So far this season I have put up dill pickles, dill spears, dill stackers, bread and butter pickles, and zesty dill relish. Today, with a plethora of freshly picked cucumbers I decided to make a sweet pickle relish to add to my pantry pickle stash. Somewhat a newcomer to the world of canning I don’t yet have many go-to pickle recipes. So I flipped through my canning books and browsed the Net for recipes until I came up with something that caught my fancy.
Most all of the recipes called for the addition of red bell peppers. Sadly however, my garden has not yet offered up any of these gems for harvest and, with a packed schedule for the day, I didn’t want to go to the store to buy some. Instead I headed out to the garden to see exactly what I had to work with thinking I could adapt the recipe to my particular pepper situation. I found a few smallish green bell peppers and some Hungarian wax peppers. The pickings were a bit slim since I had recently pickled lots of the Hungarian wax peppers and dehydrated some of the bells. But happily it appeared I would have enough for the relish recipe. On a whim I decided to snatch a few jalapenos to add to the mix! What can I say? I like it hot!
The players for this recipe: cucumbers, sweet and hot peppers, onions, kosher salt, cider vinegar, sugar, mustard and celery seeds. I didn’t end up needing all these gianormous cukes. I really like these cucumbers for pickling, but I don’t know that they are technically used for pickles or relish. I think the variety is called Green Dragon. I’ve had many grow as long as 15 or more inches and they don’t have an over abundance of seeds. I am not really sure what makes a cucumber good for pickling. Perhaps it’s the crunch factor. If you know please feel free to leave me a comment. To me a cucumber is good for pickling if: 1. It’s ripe. 2. We don’t need it fresh for salads, etc. Or 3. It might go to waste if not it doesn’t get pickled in a hurry!
I processed the peppers in the food processor. I ended up adding a total of 3 jalapeno peppers to the mix. I just cut off the stems, quartered them, and chopped them in the food processor. I didn’t even bother to remove the hottest part of the peppers, the seeds and veins! This should be interesting… (Be sure to use kitchen gloves when handling jalapenos or I promise you’ll be wishing you had!)
I also processed the cucumbers and onions with the food processor.
Once I had everything chopped up nice and dandy, I put all the veggies in a big bowl, covered with some ice water and mixed in the kosher salt. While this rested for a few hours I made some dill stackers with the rest of my harvested cukes and then took the kiddos to the dentist. What fun! (Well, at least it wasn’t my turn to go!)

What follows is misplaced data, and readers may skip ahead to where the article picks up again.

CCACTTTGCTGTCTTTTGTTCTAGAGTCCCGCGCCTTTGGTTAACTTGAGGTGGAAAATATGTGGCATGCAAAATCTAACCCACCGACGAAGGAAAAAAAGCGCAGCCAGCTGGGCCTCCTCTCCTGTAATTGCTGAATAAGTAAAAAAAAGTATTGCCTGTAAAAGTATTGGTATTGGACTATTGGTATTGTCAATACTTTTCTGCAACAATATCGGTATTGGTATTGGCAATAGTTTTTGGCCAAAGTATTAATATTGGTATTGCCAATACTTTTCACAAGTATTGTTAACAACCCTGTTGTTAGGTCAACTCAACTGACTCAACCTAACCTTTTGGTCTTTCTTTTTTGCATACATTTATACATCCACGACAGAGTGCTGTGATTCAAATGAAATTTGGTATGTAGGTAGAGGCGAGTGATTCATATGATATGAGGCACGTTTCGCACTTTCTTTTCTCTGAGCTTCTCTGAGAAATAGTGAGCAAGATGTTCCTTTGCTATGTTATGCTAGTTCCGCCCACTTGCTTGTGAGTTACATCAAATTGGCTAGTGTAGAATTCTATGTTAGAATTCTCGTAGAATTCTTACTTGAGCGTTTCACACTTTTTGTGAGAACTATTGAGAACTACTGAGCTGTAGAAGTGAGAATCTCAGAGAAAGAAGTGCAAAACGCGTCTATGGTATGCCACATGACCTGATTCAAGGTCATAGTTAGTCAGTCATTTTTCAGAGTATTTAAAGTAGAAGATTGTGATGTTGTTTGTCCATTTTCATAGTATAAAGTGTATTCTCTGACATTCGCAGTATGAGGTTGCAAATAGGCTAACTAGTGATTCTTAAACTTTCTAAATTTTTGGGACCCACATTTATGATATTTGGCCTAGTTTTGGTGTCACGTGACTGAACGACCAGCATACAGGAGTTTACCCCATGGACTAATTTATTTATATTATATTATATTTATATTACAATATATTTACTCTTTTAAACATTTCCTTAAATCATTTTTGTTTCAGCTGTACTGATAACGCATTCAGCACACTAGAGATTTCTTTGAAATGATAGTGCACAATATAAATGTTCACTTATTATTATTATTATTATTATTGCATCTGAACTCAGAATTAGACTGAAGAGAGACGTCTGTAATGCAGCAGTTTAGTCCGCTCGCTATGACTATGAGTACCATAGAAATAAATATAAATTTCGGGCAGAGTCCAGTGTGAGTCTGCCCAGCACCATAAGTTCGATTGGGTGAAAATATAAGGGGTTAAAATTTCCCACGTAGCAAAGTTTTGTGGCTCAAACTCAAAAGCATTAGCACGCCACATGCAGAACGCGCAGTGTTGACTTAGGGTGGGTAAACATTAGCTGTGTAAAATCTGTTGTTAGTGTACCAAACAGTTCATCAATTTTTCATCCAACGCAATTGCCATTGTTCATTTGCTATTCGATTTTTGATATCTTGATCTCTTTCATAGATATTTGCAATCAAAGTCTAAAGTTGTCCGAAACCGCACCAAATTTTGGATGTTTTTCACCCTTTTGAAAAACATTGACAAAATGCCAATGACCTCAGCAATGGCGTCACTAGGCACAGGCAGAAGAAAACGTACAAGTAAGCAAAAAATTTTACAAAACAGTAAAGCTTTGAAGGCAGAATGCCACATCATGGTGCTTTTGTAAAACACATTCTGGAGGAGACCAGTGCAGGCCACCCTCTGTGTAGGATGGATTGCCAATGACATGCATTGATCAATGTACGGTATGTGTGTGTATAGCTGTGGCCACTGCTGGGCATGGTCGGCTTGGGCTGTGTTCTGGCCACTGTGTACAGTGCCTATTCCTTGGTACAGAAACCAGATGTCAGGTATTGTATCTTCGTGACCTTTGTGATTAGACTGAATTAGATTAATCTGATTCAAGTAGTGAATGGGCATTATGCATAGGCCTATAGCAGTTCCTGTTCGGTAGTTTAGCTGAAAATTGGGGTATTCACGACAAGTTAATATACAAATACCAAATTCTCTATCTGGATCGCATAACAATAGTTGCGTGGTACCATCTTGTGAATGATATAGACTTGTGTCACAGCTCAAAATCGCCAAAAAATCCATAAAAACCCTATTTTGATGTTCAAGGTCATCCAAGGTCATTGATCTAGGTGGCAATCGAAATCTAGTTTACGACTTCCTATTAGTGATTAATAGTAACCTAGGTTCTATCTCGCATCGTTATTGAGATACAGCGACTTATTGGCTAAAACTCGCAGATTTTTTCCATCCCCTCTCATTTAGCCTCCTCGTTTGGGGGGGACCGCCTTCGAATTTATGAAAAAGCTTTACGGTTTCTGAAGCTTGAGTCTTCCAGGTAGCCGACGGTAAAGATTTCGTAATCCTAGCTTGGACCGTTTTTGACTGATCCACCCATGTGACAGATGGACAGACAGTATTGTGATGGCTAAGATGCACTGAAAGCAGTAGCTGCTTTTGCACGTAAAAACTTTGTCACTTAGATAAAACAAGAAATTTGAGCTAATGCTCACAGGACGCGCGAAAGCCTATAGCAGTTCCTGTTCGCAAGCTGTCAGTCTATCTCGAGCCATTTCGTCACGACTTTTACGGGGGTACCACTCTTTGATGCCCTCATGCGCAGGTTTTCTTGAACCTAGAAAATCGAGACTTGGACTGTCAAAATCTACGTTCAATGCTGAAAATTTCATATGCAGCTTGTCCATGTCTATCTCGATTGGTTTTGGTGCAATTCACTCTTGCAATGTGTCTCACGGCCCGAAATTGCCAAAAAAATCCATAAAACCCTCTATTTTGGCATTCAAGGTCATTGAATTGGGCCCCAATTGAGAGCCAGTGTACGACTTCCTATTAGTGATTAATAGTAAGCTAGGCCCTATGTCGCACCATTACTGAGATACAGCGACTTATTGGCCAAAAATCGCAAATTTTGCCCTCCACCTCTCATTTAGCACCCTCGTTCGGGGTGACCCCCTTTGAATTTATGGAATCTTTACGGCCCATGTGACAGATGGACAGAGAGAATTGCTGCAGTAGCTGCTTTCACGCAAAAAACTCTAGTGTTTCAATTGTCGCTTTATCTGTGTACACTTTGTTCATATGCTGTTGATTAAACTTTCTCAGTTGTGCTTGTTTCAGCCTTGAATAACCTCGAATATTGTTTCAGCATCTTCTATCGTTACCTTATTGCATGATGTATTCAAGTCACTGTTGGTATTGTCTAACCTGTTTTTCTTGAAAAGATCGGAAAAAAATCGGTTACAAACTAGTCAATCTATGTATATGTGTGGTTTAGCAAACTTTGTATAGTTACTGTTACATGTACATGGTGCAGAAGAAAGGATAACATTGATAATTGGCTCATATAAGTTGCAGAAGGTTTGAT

When we returned I rinsed and strained the veggies really well. I used the back of a spoon to help remove most of the liquid.
We’re in the home stretch now!
The vinegar, water, sugar and seeds went into a big pot to boil.
Once this mixture was boiling I added the veggies to the pot.
I brought it back to a boil and was simmered for 10 minutes. Here’s what it looked like when it was done.
I ladled the relish into sterilized jars and processed for 10 minutes.
My mouth is watering as I think about trying this relish on a big juicy burger, mixed in with some deviled eggs (the jalapenos give the “devil” in deviled eggs a whole new meaning!), or some tartar sauce. I tasted a tiny sample of the cooked relish to make sure it wasn’t going to be a Chernobyl disaster of the mouth, but to my surprise it wasn’t too terribly hot. But I’ll have to wait a few weeks to let the flavor meld before I can make my final report. Until then I plan to experiment with new recipes and ingredients for whatever else my garden throws my way!
Sweet Heat Pickle Relish
Adapted from Donna Matthews recipe.
- 4 cups cucumbers, deseeded and chopped
- 2 cups onions, chopped
- 1 cup green bell peppers and & Hungarian wax peppers, chopped (Or 1 cup of any variety of mild peppers will do)
- 3 jalapeno peppers, chopped
- 1/4 cup kosher salt
- 3 1/2 cups sugar
- 2 cups cider vinegar
- 1 tablespoon celery seeds
- 1 tablespoon mustard seeds
- Put all the vegetables in a large bowl.
- Sprinkle the salt over the chopped vegetables.
- Cover with cold water and let stand for 2 hours.
- Drain vegetables well, then press out as much liquid as possible.
- In a large pot, combine sugar, vinegar and seeds.
- Bring to a boil.
- Add vegetables.
- Bring back to a boil and simmer for 10 minutes.
- Using a slotted spoon, put into pint jars according to standard canning procedures.
- (Note: Although some of the brine needs to go in the jars, I use a slotted spoon to keep it from being too soupy.).
- Process in a hot water bath according to your altitude (10 minutes for up 50 1000 ft.).